A proposed constitutional change before Ohio voters could determine abortion rights in the state

Voters come and go at the Beachwood Community Center in Beachwood, Ohio, Tuesday morning, Aug. 8, 2023, to vote on Issue 1, an abortion rights amendment, during the special election to decide the issue. (David Petkiewicz/Cleveland.com via AP)
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By Julie Carr Smyth and Samantha Hendrickson

Associated Press

COLUMBUS, Ohio (AP) — Voters in Ohio on Tuesday are weighing whether to make it more difficult to change the state’s constitution, a decision that will have national implications in the debate over the future of abortion rights in the United States.

The proposal on the ballot, known as Issue 1, would raise the threshold for passing future changes to the Ohio Constitution from a simple majority to 60%. That would raise the bar for another election in November, when voters in the state are scheduled to consider a constitutional amendment that would guarantee access to abortion.

With that in mind, voters are turning out in massive numbers for a summer special election. During the early voting period, which ended Sunday, the number of advance ballots cast hit nearly 700,000, more than double the early vote during primary elections in 2018 and 2022, when high profile races for U.S. Senate and governor were on the ballot.

The vote on Tuesday is poised to become the latest referendum on abortion rights since the U.S. Supreme Court’s decision last year to rescind federal protections for the procedure, creating a state-by-state patchwork of restrictions and bans. Voters in other Republican-leaning states, including Kansas and Kentucky, have responded by protecting abortion access, and the issue helped Democrats limit their losses in last year’s midterm elections.

Ohio could be well positioned to join the list of conservative-leaning states moving to protect access to abortion. AP VoteCast polling last year found that 59% of Ohio voters say abortion should generally be legal.

Out-of-state money has poured into both sides of the contest over the 60% threshold, even as both supporters and opponents say one of their main goals is to keep special interests from having more influence over state policy than average Ohioans.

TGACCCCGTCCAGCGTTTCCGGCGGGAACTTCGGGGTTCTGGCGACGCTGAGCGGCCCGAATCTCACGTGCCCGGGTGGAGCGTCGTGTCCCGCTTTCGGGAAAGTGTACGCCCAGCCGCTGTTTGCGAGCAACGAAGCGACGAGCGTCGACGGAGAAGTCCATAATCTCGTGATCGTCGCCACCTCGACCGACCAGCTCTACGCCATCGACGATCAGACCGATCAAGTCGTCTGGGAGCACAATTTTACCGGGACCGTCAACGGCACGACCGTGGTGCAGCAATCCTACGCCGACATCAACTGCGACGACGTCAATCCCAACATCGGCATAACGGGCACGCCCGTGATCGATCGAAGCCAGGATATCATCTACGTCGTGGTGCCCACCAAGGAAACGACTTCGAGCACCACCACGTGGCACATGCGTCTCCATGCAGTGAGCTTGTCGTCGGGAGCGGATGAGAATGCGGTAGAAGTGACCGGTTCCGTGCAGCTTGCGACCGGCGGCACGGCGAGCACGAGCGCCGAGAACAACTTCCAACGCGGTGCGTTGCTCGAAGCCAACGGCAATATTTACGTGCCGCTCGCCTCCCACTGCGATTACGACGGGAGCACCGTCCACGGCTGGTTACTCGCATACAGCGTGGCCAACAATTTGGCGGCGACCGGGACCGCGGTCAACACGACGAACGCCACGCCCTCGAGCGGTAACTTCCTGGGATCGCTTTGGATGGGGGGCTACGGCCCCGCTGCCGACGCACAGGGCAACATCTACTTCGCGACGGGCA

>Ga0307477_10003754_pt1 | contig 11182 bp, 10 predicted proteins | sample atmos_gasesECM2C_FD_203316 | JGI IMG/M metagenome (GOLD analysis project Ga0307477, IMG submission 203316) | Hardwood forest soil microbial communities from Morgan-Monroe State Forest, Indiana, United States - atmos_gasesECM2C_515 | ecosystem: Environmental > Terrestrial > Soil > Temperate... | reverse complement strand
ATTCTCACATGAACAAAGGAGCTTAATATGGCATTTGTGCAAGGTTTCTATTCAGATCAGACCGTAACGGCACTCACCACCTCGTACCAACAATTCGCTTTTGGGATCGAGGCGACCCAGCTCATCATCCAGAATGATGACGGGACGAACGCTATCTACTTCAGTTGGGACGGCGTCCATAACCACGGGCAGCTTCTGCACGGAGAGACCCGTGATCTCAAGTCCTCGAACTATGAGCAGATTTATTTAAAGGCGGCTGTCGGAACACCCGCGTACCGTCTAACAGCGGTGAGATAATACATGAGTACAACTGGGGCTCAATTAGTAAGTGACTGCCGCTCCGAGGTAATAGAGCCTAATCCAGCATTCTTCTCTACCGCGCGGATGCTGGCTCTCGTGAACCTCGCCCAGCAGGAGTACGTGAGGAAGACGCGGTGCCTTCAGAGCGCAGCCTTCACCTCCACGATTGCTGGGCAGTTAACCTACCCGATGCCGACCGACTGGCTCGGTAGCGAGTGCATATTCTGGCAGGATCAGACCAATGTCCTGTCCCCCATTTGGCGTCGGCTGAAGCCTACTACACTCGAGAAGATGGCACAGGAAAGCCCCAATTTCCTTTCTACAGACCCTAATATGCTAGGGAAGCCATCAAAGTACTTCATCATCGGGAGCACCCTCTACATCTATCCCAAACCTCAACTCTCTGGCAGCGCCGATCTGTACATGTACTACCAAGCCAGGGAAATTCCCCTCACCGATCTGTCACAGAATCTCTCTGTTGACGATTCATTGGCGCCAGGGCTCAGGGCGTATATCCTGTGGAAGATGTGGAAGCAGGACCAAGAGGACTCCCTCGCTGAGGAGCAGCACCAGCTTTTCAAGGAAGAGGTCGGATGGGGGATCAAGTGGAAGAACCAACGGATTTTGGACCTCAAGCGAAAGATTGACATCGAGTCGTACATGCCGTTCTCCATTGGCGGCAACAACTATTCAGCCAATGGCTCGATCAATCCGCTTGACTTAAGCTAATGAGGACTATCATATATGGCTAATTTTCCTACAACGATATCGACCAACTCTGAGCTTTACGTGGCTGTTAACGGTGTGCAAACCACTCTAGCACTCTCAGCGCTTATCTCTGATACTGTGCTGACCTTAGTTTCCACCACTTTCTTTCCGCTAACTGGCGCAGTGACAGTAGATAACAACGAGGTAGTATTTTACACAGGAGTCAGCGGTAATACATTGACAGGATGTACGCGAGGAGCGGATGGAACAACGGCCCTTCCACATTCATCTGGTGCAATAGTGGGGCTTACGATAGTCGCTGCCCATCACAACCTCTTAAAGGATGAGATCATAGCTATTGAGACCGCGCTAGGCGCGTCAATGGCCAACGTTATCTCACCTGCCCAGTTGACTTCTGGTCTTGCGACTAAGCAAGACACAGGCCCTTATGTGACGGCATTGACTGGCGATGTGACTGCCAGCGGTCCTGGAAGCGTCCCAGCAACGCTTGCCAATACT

The campaign in favor of Issue 1, Protect Our Constitution, has told voters that raising the threshold will keep deep-pocketed interest groups from pushing redistricting, gun control and minimum wage policies on Ohio. One Person One Vote, the opposition campaign, argues that raising the threshold for passing future amendments would prioritize the interests of Ohio’s increasingly conservative GOP supermajority at the statehouse over those of everyday voters.

Eric Chon, a Columbus resident, said he voted no on Issue 1. To him and other voters at the polls Tuesday, there’s a clear anti-abortion agenda to the election, as the GOP voted just last year to get rid of August elections entirely due to low turnout for hyperlocal issues. “Every time something doesn’t go their way, they change the rules,” Chon said.

Al Daum, of Hilliard, just west of Columbus, said he doesn’t feel the rules are being changed to thwart his voting. He said he voted yes on Issue 1. Along with increasing the threshold to 60%, the measure would mandate any signatures for a constitutional amendment be gathered from all of Ohio’s 88 counties, not just 44. It’s a change that Daum said would give more Ohio residents a chance to make their voices heard.

But abortion rights are at the epicenter of the fight, as Ohio and other states have been given control of their on abortion policies following the Supreme Court overturning Roe v. Wade last summer. Ohio’s ban on most abortions had been placed on hold under Roe and then allowed to take effect briefly after the court overturned it. Since then, it has been frozen again while a challenge alleging it violates the state constitution plays out.

The abortion amendment would give individuals the right to make their own reproductive health care decisions, including on contraception, fertility treatment, abortion and miscarriage care, until a fetus is viable outside the womb.

At the same time, a broad bipartisan coalition opposes Issue 1 for other reasons. Former Ohio governors and attorneys general of both parties have come out against the constitutional change, calling it poor public policy. If passed it would reverse 111 years of direct democracy that has the potential to affect future citizen-led ballot efforts.

Protect Women Ohio, the campaign against the fall abortion question, has spent millions of dollars on the August election — airing ads suggesting the measure not only codifies abortion, but could pressure children into receiving gender-affirming care and undercut parental rights.

Several legal experts have said there is no language in the amendment supporting the ads’ claims, but it follows a pattern through this election cycle of misinformation and fear-mongering being used to sway voters.

Issue 1 opponents have aired ads and mobilized a large coalition, including voting rights, labor, faith and community groups, as well as the state Democratic Party.

It was because of chronically low turnout that lawmakers voted just last year to scrap summer elections, prompting an unsuccessful lawsuit alleging this year’s August special election violated the new law and calling further into question if it was brought back solely to thwart abortion rights for Ohioans.